When AnytimeWhere


Celebrate dance from the Middle East. The Annual Battery Dance Festival presents pieces by Hoedy Saad, who took the ballroom scene to Beirut; Projec t TAG, a company from Iraqi Kurdistan; and Tanin Torabi, a choreographer and performer from Iran. The program also commemorates the life of Ayman Safiah, a Palestinian dancer who drowned in May.

When 7 p.m.Where


Popular posts from this blog

History of Art Timeline

The historical past of art is usually told as a chronology of masterpieces created during each civilization. It can thus be framed as a narrative of high culture, epitomized by the Wonders of the World. On any other hand, vernacular art expressions can even be integrated into art historic narratives, called folk arts or craft. The more intently that an art historian engages with these latter sorts of low culture, the much more likely it is that they will determine their work as analyzing visual culture or cloth culture, or as contributing to fields associated with art historical past, akin to anthropology or archaeology. In the latter cases, art gadgets may be called archeological artifacts. Surviving art from this era comprises small carvings in stone or bone and cave painting. The first traces of human-made gadgets appeared in southern Africa, the Western Mediterranean, Central and Eastern Europe Adriatic Sea, Siberia Baikal Lake, India, and Australia. These first traces are general…

How to Show Art Work when the Gallery Says No Thanks

There are places in the town where you live where you can show your artwork when the big gallery you solicited said, "No, thanks."
Other artists may need to find venues other than galleries to show their artworks as well. Visual artists living in art-rich communities where there is a lot of local competition will need to get creative about display opportunities.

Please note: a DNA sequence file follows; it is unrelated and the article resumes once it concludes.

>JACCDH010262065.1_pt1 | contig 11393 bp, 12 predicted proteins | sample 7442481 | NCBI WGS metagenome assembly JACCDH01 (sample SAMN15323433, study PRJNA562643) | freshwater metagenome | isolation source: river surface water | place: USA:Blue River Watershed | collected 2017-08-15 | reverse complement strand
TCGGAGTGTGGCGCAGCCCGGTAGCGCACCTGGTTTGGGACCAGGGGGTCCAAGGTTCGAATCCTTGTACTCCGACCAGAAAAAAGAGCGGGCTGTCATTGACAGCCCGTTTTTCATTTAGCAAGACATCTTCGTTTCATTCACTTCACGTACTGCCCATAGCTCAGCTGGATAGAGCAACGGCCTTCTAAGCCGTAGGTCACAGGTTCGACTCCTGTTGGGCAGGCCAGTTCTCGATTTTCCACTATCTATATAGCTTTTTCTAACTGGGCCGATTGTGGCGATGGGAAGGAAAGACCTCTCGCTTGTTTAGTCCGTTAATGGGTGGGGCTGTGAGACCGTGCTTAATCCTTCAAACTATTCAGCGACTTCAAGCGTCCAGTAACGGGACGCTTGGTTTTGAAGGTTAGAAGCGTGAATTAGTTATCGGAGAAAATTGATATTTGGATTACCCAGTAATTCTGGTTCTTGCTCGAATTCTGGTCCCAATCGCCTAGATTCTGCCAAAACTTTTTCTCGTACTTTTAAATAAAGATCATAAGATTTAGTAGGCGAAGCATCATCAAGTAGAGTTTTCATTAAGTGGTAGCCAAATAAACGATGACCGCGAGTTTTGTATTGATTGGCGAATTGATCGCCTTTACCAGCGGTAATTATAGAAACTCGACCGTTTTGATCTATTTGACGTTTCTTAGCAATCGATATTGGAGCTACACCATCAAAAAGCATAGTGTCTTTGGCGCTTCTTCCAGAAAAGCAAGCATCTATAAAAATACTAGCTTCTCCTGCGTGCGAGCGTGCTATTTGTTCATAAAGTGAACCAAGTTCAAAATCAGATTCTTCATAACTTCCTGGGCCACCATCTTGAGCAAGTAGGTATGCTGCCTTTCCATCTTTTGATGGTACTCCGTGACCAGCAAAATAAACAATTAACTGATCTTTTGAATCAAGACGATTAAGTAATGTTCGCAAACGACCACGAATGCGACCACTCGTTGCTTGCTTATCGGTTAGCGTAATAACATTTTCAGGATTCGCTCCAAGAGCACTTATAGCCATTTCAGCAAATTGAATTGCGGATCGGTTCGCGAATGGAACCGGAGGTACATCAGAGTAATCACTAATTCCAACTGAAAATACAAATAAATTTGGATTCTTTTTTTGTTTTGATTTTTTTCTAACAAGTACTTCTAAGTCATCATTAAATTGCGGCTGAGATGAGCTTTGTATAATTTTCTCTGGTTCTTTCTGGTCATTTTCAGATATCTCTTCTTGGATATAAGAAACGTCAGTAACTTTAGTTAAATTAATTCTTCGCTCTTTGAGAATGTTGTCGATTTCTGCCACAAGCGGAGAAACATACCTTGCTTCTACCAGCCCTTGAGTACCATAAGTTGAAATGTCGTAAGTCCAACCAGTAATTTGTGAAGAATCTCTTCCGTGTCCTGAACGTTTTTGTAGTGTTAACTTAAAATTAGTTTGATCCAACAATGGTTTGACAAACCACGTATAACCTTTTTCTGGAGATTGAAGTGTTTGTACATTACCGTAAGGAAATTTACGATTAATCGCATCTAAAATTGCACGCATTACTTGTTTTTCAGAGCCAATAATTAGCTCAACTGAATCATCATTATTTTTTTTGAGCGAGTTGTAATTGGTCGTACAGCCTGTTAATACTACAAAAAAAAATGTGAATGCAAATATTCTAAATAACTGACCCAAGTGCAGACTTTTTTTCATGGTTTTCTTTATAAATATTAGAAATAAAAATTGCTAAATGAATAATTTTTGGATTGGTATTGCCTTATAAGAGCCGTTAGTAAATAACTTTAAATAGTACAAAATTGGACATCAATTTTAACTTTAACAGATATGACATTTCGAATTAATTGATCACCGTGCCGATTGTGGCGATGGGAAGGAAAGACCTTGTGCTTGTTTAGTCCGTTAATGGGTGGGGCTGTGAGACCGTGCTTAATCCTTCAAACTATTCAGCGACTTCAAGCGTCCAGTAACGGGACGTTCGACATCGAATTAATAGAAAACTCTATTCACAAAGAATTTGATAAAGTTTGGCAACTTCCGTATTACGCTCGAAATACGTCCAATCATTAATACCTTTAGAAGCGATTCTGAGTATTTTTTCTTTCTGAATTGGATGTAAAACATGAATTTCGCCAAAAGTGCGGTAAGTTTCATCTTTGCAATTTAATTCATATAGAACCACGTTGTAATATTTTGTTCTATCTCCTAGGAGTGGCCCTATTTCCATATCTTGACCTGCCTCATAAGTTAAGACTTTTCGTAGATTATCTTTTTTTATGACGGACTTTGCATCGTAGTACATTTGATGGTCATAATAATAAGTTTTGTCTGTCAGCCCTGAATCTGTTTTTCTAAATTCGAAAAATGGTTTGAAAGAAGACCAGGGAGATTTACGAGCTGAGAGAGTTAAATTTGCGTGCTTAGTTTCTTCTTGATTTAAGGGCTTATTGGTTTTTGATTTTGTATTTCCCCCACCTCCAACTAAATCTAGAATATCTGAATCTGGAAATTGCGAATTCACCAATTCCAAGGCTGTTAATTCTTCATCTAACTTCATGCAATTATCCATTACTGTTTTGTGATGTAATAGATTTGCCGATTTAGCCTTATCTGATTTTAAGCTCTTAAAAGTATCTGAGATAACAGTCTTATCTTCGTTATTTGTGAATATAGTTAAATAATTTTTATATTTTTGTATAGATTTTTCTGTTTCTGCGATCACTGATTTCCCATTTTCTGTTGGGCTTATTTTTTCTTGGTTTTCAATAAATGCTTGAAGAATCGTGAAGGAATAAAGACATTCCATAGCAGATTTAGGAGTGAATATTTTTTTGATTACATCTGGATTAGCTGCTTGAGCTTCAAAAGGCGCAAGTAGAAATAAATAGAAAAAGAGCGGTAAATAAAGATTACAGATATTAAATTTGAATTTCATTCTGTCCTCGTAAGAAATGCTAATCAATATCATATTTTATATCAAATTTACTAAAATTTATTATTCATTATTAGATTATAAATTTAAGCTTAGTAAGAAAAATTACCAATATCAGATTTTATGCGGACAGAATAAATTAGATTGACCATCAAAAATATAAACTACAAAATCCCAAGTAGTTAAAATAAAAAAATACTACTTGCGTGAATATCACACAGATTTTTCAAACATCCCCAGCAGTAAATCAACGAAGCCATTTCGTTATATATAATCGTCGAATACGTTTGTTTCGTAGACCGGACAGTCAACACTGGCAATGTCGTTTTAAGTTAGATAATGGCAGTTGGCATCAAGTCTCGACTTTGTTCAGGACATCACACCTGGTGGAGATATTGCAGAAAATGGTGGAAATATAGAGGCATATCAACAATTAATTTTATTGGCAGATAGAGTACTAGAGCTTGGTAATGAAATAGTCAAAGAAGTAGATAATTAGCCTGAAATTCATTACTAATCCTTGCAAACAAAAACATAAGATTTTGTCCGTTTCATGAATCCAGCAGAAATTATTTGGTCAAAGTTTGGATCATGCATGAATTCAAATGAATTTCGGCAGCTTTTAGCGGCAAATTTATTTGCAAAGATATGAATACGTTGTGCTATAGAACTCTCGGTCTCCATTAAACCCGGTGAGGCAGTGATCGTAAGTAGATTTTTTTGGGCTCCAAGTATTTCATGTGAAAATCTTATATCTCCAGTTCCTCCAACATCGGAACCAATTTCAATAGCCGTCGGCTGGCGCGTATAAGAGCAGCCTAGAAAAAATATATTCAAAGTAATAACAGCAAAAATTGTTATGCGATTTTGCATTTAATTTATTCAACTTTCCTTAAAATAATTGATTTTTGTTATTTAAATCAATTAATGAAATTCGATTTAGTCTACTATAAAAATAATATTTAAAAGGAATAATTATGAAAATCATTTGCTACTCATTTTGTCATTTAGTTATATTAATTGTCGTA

Or on the other hand, in towns without large art venues, it is important for artists to find smaller and less obvious places to show your art.

How to Show Art Work When The Gallery Says No Thanks

1. Show Where You Go

The most successful approach to finding a place in your town to display your artwork is to solicit a place that you go to frequently. Make a list of all the places you go to each day, each week, and each month.

Make a special trip, or the next time you visit note if the establishment currently exhibits any artwork, if it is local, and if it is for sale.

Also note if they have available wall space where a…

Book review (nonfiction): Form or function? In the history of poster art, the two sides are constantly at war

“Who takes the eye takes all,” said Mary Lowndes of the Artists’ Suffrage League in the early 1900s, neatly summarizing the need for striking graphics on the banners that suffragists were making for their marches. Lowndes’ statement could serve as the motto for all those who attempt to persuade by visual means, be they propagandists for political parties or advertisers selling soap. “The Poster,” edited by Gill Saunders and Margaret Timmers of the Victoria & Albert Museum in London, is a beautiful and entertaining account of the history of the medium, illustrated with examples drawn from the museum’s extensive collection.While handbill-sized fliers affixed to surfaces had long been in existence, it was the development of the large-scale color lithographic technique, with images composed of several pieces that could be pasted together into one picture, that made possible the explosion of graphic media campaigns in the 19th century. The first-rate artists who turned th…